These documents must comply with the other GST requirements for tax invoices.

    These discretions are not automatically exercised following a MOG change unless the jurisdiction that the gaining agency belongs to has already obtained from us a notice of decision to exercise the discretion. Otherwise, the gaining agency should follow the procedures within their jurisdiction in relation to the requirement to request the Commissioner to exercise the discretion. You may need to lodge a private ruling request or an objection for us to consider whether a document is tax invoice or an adjustment note. For more information, please go to ato.gov.au.

    Circumstances allowing affected government organisations more time to treat certain documents as tax invoices

    The three month period specified in the notice of decision about treating certain documents as tax invoices usually commences on the date specified in the AAO or proclamation for the MOG changes to take place. Extensions of this time are considered on a case by case basis. Government organisations should contact us as soon as possible if they believe it may take longer than three months for them to have their tax invoices compliant.

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    RCTI agreements with an abolished government organisation

    A MOG change usually takes immediate effect which can make it difficult for either the supplier or recipient to an RCTI agreement to meet the requirements for issuing an RCTI.

    In these circumstances, an abolished government organisation will no longer be the supplier or recipient of a supply referred to in an existing RCTI agreement. New RCTI agreements must be entered into by the gaining agency and other suppliers or recipients as soon as possible.

    If an abolished government organisation was the recipient in an RCTI agreement, the new government organisation will need to request that the Commissioner exercise his discretion to treat a document issued under the existing RCTI agreement as an RCTI. This will enable the new government organisation to claim GST credits on the supply it receives.

    See also:

    When suppliers or recipients to RCTI agreements need to enter new agreements following MOG changes

    Suppliers or recipients to RCTI agreements may need to enter into new agreements following MOG changes.

    We have the discretion to treat a document as a tax invoice even if the document does not meet all the requirements of a tax invoice.

    When a MOG change occurs, an affected government organisation can ask us to exercise the discretion. In exercising the discretion, we generally specify in the notice of decision a three month period during which certain documents will be treated as tax invoices.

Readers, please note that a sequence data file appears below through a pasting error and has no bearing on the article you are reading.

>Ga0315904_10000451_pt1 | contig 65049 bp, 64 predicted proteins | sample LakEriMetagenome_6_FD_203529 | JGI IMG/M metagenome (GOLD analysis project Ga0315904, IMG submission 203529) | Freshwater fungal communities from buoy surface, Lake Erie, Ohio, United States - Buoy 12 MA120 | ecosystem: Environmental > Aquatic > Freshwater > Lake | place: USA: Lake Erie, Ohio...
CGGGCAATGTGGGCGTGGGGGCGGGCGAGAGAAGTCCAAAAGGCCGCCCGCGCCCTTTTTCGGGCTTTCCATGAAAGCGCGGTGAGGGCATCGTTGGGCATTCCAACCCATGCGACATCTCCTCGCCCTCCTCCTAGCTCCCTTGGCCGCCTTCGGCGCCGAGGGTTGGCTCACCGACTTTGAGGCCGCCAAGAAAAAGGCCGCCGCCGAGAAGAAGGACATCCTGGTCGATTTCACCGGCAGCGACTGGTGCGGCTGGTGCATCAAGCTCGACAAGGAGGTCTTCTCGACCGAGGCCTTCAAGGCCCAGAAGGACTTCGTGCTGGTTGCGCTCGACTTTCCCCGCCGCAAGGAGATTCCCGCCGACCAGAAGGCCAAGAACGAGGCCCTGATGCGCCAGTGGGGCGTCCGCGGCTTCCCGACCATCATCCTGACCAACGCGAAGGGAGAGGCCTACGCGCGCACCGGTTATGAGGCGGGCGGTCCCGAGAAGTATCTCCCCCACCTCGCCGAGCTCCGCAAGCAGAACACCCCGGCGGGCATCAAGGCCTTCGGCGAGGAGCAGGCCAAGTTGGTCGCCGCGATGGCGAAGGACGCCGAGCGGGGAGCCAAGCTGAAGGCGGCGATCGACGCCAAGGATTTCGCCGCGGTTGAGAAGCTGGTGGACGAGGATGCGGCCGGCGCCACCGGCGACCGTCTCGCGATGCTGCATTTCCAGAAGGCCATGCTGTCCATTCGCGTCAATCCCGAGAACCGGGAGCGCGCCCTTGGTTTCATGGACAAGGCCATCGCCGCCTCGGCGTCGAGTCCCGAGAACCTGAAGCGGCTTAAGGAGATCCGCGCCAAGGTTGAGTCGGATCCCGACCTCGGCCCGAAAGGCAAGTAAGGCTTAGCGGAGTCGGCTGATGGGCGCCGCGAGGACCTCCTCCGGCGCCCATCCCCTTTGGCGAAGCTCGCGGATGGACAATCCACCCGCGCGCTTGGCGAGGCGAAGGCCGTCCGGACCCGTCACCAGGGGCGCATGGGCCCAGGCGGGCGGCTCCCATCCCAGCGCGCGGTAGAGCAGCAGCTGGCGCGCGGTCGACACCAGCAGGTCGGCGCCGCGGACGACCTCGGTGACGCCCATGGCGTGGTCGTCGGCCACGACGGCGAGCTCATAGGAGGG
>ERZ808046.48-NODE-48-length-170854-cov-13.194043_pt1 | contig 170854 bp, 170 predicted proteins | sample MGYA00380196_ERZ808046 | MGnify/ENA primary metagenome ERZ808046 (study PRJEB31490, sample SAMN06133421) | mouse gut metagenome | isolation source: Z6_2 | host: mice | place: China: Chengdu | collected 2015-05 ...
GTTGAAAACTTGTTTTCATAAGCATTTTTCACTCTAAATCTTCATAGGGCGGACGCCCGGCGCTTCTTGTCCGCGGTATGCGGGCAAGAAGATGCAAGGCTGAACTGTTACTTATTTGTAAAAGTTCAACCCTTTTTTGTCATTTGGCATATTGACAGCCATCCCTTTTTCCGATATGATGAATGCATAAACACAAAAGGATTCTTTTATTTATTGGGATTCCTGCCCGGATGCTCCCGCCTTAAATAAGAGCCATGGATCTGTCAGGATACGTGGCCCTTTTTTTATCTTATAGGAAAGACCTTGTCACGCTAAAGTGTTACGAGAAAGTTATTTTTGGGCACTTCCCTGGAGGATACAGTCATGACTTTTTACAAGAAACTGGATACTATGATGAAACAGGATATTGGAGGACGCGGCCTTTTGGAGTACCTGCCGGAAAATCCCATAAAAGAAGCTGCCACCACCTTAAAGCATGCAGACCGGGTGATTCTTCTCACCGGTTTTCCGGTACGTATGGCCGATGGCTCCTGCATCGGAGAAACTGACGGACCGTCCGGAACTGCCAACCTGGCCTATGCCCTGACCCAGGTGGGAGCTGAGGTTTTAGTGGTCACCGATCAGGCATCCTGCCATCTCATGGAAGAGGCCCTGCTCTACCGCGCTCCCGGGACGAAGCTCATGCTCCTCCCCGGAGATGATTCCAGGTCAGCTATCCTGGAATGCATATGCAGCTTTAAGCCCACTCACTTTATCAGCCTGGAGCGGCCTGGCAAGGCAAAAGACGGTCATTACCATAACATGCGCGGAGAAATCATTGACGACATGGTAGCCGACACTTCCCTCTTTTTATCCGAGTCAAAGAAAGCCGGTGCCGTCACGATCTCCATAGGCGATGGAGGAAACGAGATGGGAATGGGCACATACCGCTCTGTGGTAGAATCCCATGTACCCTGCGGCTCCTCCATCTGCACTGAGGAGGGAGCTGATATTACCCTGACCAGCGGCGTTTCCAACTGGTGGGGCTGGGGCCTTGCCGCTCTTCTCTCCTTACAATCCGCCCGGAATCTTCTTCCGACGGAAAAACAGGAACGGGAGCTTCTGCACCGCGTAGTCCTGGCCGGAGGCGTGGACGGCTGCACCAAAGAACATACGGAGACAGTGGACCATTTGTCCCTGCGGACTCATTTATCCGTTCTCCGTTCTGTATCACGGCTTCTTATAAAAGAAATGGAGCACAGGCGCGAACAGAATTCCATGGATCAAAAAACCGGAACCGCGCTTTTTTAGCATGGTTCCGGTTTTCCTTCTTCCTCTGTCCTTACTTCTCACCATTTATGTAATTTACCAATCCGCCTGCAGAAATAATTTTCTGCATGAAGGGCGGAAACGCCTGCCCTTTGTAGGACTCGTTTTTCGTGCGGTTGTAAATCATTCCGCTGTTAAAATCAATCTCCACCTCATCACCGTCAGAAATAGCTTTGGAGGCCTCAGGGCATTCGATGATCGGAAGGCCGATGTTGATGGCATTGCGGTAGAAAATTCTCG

The notice of decision in relation to treating certain documents as tax invoices will also apply to RCTIs issued in the identity of a losing agency for supplies received by a gaining agency.

    A gaining agency will only be required to make one request to us to exercise the discretion to treat specified documents as tax invoices.

    Notice of decision, issued to one jurisdiction under a MOG change

    A notice of decision issued to one jurisdiction about treating a document (that is not a tax invoice) as a tax invoice under a MOG change specifies the relevant legislation governing the MOG change.

    The notice cannot treat documents that are generated in relation to MOG changes in another jurisdiction under different legislations and which are not tax invoices, as tax invoices.

    Private rulings

    Role of private rulings issued to a losing agency for a gaining agency

    Private rulings issued to a losing agency cannot be relied upon by a gaining agency. GST private rulings can only apply to the entity the ruling was given to.

    If a gaining agency (who is not the ruling recipient) relies on a private ruling that was issued to the losing agency and as a result underpays a net amount, the gaining agency will be liable for this amount unpaid.

    It is expected that government organisations risk assess to determine whether it is necessary to reapply for a private ruling depending on the changes. This risk assessment process is inherent to the nature of the self-assessment taxation regime and, in particular, when relying on our publications or rulings (public or private) due to the individual circumstances and any changes to those circumstances.

    Pay as you go withholding

    Obligations for government organisations undergoing a restructure, merge or change of name at short notice

    This information only applies to government organisations.

    When a government organisation undergoes a restructure, merge or change of name at short notice, it is often difficult to change systems to quickly reflect this new structure, for example, payroll.

    In these circumstances where staff have moved between entities and continue to perform essentially the same role, the guidelines outlined in Restructure of government organisations will apply.

    See also:

      Last modified: 17 Oct 2017QC 25055